Digital dictation and voice transcription software enhances outpatient clinic letter production: a crossover study
- Correspondence to Marcus Harbord, Chelsea and Westminster NHS Foundation Trust, Department of Gastroenterology, London SW10 9NH, UK;
Contributors MH and KP were involved jointly in the trial conception, design, procurement of materials, staff education, collection of data, analysis and writing of the manuscript.
- Received 15 December 2011
- Accepted 19 March 2012
- Published Online First 24 April 2012
Background Digital voice transcription has been introduced widely in the National Health Service (NHS), though primarily in radiology departments. There has been a long-standing problem with recruitment of medical secretaries within the NHS, leading to long delays in the production of correspondence from outpatient clinics.
Objective To determine whether use of widely available digital transcription software improves efficiency and the time taken to produce correspondence.
Methods The project used a prospective, crossover trial design in a ‘real-world’ environment. Correspondence from clinics was transcribed after dictation by a secretary using conventional analogue audio tape or the dictation software. After a 2-week washout period the same clinics' dictations were transcribed using the other method to produce identical correspondence. The two sets of letters were compared.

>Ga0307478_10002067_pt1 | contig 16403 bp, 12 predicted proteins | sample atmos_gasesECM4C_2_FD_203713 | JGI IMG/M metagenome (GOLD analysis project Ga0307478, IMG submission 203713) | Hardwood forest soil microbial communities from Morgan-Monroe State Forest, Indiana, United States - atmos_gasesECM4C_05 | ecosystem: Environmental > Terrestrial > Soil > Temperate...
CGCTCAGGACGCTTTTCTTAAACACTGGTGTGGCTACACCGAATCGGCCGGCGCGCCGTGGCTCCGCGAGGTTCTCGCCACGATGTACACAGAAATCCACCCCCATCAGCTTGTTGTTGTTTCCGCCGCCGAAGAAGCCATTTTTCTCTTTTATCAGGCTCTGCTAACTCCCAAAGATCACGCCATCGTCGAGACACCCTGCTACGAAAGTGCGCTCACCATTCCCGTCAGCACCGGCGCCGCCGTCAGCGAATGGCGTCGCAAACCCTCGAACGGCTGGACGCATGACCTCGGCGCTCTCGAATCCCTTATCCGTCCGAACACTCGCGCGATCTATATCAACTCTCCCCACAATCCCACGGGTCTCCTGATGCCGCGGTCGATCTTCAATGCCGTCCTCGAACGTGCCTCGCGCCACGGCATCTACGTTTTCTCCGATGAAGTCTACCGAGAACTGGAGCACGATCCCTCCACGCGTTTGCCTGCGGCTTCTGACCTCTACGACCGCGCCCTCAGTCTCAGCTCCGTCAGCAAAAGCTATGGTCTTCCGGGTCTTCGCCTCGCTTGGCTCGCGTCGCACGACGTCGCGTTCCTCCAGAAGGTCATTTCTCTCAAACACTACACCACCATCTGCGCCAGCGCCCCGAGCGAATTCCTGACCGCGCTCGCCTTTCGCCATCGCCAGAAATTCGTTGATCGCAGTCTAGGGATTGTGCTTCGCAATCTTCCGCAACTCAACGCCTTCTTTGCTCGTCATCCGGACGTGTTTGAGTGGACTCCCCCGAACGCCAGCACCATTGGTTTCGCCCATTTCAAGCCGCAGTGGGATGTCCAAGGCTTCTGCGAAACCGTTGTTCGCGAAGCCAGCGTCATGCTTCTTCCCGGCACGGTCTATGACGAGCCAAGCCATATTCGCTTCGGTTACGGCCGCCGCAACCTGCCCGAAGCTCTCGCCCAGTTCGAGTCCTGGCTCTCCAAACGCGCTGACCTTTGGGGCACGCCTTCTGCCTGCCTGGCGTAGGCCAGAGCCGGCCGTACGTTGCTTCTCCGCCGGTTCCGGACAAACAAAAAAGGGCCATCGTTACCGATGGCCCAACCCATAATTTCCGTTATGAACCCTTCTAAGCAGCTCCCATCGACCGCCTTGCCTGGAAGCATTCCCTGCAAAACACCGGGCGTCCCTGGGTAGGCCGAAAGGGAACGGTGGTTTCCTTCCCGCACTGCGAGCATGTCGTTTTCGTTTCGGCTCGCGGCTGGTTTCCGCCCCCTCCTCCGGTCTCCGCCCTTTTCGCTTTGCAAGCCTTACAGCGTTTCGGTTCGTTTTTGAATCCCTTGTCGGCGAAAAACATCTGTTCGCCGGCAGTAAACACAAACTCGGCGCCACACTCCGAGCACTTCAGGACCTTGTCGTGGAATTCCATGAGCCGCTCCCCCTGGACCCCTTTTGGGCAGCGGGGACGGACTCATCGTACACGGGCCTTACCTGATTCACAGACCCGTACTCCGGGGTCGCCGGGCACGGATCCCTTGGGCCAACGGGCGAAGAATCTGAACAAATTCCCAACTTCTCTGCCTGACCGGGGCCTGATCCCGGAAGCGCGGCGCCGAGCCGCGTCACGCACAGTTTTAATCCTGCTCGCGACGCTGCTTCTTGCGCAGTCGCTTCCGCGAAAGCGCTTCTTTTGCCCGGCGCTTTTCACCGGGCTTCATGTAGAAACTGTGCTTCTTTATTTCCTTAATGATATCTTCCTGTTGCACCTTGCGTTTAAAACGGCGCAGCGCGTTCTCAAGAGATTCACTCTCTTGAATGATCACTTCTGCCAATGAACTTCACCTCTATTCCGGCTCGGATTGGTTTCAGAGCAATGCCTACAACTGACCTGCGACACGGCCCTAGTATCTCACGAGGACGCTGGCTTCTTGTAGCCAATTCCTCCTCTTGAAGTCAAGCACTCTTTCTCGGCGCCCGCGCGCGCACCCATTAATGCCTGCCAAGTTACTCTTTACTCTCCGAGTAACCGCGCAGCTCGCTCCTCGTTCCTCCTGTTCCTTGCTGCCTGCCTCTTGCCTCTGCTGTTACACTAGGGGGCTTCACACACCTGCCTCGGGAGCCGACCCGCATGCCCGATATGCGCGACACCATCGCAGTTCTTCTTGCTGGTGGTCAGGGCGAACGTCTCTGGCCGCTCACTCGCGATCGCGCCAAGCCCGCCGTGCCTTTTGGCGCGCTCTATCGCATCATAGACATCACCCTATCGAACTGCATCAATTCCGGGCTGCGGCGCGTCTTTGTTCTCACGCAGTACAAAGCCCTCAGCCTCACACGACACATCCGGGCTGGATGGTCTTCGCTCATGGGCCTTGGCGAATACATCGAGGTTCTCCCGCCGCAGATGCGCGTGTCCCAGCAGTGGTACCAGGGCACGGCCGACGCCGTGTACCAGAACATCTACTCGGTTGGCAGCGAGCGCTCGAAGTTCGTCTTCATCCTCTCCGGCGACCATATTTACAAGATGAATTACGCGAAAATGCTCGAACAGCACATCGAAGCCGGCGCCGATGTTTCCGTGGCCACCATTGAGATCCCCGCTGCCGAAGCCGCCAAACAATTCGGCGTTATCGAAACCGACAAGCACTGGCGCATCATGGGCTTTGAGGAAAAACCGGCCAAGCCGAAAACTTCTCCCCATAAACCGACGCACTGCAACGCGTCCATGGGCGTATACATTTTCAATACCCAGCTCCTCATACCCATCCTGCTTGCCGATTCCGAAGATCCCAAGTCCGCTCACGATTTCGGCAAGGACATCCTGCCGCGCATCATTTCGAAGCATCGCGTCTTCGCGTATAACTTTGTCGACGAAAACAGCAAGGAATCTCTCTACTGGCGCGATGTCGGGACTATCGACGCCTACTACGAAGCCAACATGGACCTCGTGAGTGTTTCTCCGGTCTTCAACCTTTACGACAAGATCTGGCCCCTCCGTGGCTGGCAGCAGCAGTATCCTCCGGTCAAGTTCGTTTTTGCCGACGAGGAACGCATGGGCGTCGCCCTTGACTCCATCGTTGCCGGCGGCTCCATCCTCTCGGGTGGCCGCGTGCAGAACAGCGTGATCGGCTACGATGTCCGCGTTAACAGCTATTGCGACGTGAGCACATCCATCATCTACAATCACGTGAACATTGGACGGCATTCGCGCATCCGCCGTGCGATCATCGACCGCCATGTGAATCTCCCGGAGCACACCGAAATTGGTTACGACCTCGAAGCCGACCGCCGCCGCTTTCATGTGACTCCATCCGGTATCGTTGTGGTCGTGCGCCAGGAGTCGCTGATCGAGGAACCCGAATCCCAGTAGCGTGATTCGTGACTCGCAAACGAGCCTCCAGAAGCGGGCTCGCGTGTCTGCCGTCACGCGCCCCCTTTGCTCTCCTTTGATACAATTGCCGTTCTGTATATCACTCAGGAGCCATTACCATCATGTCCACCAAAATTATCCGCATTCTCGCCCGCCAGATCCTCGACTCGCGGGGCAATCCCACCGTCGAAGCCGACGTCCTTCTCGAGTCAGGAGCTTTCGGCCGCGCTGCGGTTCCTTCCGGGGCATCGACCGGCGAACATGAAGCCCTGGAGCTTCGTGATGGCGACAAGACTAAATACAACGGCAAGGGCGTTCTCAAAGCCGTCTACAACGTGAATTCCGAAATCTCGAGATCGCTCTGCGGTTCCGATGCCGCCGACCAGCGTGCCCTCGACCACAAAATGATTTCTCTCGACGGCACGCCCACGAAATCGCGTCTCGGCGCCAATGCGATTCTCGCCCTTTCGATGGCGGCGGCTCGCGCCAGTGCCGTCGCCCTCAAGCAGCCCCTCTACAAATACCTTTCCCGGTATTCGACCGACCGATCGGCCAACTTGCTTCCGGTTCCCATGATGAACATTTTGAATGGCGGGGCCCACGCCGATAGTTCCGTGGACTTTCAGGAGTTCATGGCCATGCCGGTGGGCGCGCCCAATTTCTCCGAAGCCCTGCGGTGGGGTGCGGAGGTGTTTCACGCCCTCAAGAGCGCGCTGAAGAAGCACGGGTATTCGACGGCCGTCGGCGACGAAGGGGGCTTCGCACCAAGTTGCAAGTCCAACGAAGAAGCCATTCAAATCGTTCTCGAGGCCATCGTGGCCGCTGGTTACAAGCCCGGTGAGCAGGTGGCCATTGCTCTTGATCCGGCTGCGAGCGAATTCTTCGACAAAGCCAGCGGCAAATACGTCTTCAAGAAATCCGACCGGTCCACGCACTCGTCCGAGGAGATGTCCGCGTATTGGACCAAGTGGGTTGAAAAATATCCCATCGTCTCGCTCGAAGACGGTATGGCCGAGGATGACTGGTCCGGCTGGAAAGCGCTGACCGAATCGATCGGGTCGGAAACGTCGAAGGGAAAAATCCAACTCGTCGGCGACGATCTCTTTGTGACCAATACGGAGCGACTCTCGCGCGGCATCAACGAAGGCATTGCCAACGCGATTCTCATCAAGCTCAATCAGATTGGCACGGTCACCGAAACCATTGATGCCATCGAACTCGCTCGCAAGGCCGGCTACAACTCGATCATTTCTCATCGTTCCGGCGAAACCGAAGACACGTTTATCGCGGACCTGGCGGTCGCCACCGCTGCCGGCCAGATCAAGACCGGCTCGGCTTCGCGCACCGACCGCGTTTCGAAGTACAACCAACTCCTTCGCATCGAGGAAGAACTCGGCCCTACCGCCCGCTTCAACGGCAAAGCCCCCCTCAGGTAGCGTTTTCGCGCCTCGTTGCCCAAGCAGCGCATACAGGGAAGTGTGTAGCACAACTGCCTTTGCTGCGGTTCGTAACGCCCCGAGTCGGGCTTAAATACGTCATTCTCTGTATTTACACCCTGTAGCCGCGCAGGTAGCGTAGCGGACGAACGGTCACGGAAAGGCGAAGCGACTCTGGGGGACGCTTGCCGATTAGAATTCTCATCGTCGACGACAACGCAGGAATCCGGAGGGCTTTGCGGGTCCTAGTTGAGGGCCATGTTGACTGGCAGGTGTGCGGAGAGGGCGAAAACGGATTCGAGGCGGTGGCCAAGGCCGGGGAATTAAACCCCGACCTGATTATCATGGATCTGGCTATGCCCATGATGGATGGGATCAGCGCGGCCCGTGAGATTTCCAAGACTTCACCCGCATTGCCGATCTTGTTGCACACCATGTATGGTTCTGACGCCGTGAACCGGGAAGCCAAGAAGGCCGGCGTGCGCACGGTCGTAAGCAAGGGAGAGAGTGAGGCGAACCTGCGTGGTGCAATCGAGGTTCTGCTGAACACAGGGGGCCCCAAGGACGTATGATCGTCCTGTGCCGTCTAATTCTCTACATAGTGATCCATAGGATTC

Results The mean time for the secretary to produce letters for a complete clinic using digital dictation was 66 min whereas analogue dictation took 121 min (p<0.00002). There was no difference in the number of mistakes per letter (p>0.05).
Conclusion Voice transcription software significantly decreased the time taken to transcribe outpatient clinic letters with minimal training of secretarial staff, resulting in improved efficiency.
Proprietary digital dictation and voice transcription has been widely introduced throughout the National Health Service (NHS) primarily in radiology departments, although there is still doubt that it is as good as transcription by a secretary.1,–,3
Recruitment and retention of medical secretaries has been a problem for the NHS for many years.4 The combination of low rates of pay with a high-pressure environment has led to posts often being filled by temporary staff, which itself can add to difficulties in the workplace.
One of the traditional roles of secretaries has been typing correspondence, predominantly from outpatient clinics. Our department was plagued by long delays between dictation and transcription with resultant frustration on the part of clinicians, secretaries and patients.
The delay between dictation and transcription of correspondence was audited and had reached up to 2 months owing to an increasing number of patients seen in the gastroenterology department.
More staff could not be employed owing to budgetary constraints. A new solution was needed to improve productivity, as part of the national Quality, Innovation, Productivity and Prevention agenda,5 without increasing costs or staffing levels.
We describe the trial and introduction of a commercially available automated speech recognition system (Dragon NaturallySpeaking Medical version 10, Nuance Communications, Burlington, MA, USA) into the gastroenterology department of Chelsea and Westminster NHS Foundation Trust to try to overcome some of these problems.
The project used a prospective, crossover trial design in a ‘real-world’ environment.